Intracranial hemorrhage

Andrew M. Naidech*

*Corresponding author for this work

Research output: Contribution to journalReview article

15 Scopus citations

Abstract

Intracranial hemorrhage is a life-threatening condition, the outcome of which canbeimproved by intensive care. Intracranial hemorrhage may be spontaneous, precipitated by an underlying vascular malformation, induced by trauma, or related to therapeutic anticoagulation. The goals of critical care are to assess the proximate cause, minimize the risks of hemorrhage expansion through blood pressure control and correction of coagulopathy, and obliterate vascular lesions with a high risk of acute rebleeding. Simple bedside scales and interpretation of computed tomography scans assess the severity of neurological injury. Myocardial stunning and pulmonary edema related to neurological injury should be anticipated, and can usually be managed. Fever (often not from infection) iscommonand can be effectively treated, although therapeutic cooling has not been shown to improve outcomes after intracranial hemorrhage. Most functional and cognitive recovery takes place weeks to months after discharge; expected levels of functional independence (no disability, disability but independence with a device, dependence) may guide conversations with patient representatives. Goals of care impact mortality, with do-not-resuscitate status increasing the predicted mortality for any level of severity of intraparenchymal hemorrhage. Future directions include refining the use of bedside neuromonitoring (electroencephalogram, invasive monitors), novel approaches to reduce intracranial hemorrhage expansion, minimizing vasospasm, and refining the assessment of quality of life to guide rehabilitation and therapy.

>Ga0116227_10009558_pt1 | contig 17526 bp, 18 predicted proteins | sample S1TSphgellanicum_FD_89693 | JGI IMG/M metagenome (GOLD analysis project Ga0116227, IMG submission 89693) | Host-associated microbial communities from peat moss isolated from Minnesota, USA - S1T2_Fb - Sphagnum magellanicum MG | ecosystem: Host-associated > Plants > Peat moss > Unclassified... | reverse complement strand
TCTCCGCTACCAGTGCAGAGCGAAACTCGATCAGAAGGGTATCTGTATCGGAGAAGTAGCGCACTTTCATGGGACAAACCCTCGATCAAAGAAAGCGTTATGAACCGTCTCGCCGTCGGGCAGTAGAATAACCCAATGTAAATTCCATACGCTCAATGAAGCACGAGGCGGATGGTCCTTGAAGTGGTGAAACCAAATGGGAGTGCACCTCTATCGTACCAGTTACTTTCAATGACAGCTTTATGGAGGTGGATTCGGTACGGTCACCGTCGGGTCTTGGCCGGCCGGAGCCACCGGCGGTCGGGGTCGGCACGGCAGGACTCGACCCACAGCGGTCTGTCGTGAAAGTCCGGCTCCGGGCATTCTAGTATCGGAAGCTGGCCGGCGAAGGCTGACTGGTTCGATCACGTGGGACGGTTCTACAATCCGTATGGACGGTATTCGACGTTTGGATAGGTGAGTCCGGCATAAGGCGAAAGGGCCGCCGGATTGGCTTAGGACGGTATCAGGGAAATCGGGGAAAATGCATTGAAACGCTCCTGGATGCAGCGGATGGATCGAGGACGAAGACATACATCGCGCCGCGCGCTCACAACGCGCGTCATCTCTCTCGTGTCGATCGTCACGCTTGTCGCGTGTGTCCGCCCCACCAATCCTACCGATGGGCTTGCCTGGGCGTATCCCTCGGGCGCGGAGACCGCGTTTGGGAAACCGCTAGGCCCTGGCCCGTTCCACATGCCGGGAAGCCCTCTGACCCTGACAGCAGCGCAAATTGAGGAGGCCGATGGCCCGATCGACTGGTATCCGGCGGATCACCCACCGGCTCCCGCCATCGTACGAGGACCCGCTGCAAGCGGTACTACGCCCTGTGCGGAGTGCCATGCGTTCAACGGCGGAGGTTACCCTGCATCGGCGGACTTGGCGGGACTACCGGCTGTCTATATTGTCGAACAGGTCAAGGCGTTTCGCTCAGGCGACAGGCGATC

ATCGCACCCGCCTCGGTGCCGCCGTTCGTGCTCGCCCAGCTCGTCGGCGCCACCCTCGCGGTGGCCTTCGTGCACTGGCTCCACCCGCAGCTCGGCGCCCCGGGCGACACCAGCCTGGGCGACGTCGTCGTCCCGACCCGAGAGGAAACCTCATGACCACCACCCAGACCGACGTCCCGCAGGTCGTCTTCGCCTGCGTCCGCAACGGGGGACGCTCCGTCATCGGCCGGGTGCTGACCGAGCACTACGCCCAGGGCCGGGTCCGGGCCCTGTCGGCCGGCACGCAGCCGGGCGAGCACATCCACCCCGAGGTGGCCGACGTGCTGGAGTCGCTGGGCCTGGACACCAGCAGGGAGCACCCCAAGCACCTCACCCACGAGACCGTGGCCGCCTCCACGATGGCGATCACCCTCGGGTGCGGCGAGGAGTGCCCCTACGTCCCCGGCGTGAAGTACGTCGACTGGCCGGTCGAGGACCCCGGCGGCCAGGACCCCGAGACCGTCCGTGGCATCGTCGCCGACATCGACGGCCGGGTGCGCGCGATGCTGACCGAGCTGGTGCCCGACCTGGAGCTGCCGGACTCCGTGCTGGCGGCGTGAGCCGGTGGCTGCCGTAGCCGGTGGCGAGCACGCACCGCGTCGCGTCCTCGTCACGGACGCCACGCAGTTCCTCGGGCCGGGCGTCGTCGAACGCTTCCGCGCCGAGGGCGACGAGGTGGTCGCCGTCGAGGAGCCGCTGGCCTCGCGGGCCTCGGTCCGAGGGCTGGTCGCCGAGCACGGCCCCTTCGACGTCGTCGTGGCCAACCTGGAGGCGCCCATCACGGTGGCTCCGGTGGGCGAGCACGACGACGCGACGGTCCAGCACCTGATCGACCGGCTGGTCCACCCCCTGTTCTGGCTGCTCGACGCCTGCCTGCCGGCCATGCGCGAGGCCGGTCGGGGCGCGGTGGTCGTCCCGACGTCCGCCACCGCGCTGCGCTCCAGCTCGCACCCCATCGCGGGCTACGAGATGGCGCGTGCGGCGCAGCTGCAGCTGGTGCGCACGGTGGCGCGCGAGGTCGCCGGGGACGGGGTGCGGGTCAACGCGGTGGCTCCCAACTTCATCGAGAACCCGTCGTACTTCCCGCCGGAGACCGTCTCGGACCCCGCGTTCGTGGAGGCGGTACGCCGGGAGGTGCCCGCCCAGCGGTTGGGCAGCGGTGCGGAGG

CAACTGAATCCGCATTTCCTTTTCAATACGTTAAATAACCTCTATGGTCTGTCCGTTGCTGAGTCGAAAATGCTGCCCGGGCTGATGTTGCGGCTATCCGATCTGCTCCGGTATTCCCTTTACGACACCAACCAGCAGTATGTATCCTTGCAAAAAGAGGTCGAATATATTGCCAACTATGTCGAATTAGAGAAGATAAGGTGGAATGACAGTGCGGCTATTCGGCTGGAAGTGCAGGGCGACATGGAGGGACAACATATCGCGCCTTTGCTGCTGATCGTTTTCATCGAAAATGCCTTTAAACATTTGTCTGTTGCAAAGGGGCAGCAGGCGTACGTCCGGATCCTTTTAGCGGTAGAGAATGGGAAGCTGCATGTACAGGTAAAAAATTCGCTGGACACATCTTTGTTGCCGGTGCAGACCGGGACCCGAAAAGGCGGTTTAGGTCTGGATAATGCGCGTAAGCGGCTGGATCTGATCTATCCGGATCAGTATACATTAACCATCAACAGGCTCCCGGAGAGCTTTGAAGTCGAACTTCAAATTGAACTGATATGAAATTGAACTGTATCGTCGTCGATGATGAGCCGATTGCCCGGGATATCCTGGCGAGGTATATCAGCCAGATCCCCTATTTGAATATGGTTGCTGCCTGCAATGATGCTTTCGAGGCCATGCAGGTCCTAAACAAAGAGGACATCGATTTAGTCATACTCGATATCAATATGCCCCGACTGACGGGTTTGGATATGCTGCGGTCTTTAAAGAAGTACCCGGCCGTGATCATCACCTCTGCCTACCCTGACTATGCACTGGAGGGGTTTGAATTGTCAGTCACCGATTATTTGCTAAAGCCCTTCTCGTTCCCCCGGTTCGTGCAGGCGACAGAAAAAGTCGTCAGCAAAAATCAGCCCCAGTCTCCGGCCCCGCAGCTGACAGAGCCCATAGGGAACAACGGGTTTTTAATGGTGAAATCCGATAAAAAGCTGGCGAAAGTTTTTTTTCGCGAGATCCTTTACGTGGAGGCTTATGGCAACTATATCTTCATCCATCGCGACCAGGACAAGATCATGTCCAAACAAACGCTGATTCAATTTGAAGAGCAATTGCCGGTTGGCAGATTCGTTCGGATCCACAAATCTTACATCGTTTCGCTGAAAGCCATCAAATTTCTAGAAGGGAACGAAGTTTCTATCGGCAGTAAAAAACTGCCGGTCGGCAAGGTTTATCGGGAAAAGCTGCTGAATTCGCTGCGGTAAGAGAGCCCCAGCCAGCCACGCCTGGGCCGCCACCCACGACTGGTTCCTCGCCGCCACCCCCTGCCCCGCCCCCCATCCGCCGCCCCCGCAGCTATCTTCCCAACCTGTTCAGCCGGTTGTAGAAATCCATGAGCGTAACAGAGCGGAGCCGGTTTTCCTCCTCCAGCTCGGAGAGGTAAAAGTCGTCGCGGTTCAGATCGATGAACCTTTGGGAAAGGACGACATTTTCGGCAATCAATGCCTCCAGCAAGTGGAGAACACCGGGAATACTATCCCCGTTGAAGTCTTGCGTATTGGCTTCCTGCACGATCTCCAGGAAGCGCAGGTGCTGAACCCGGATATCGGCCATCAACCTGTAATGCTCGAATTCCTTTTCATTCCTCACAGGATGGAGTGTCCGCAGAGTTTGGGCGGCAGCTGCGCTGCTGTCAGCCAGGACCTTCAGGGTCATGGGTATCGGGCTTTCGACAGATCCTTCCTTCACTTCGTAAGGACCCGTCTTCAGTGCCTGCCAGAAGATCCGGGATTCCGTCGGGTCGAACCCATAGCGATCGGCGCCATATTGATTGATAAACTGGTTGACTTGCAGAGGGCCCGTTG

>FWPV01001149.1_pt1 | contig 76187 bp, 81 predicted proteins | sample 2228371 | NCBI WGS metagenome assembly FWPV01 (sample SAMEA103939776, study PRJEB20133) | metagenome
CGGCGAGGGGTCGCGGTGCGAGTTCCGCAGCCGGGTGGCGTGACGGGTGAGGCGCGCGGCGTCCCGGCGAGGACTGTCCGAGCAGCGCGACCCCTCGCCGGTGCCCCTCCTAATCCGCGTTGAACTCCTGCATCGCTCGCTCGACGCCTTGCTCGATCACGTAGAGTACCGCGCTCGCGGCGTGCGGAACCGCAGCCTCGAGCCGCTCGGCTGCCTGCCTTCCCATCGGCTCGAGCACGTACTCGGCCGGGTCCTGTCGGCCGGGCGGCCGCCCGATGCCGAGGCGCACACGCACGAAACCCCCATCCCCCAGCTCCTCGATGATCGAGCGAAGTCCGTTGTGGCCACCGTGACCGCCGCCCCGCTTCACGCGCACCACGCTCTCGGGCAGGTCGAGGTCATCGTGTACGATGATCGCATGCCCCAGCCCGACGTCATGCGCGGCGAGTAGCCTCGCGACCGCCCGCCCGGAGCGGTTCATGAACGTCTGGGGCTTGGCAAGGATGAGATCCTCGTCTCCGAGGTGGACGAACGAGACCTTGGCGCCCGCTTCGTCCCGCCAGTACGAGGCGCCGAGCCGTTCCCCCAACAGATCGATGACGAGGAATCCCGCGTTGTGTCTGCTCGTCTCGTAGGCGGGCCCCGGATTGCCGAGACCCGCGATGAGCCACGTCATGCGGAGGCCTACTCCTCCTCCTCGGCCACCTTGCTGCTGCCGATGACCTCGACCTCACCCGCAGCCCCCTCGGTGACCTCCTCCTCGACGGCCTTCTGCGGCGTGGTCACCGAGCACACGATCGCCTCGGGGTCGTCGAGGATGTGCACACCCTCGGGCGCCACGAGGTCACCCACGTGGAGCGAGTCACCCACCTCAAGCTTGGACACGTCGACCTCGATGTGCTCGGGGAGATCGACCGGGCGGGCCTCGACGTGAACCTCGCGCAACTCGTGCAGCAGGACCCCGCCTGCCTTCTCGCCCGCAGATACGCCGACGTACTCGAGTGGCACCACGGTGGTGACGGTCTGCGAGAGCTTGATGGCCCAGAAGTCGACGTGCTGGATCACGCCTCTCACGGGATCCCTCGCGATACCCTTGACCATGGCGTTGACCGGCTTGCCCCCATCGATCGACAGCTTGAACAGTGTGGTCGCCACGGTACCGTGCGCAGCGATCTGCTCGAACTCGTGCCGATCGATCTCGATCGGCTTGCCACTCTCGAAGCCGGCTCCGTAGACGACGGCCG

Original languageEnglish (US)
Pages (from-to)998-1006
Number of pages9
JournalAmerican journal of respiratory and critical care medicine
Volume184
Issue number9
DOIs
StatePublished - Nov 1 2011

Keywords

  • Cerebral hemorrhage
  • Intracranial hemorrhage
  • Outcomes
  • Subarachnoid hemorrhage

ASJC Scopus subject areas

  • Pulmonary and Respiratory Medicine
  • Critical Care and Intensive Care Medicine

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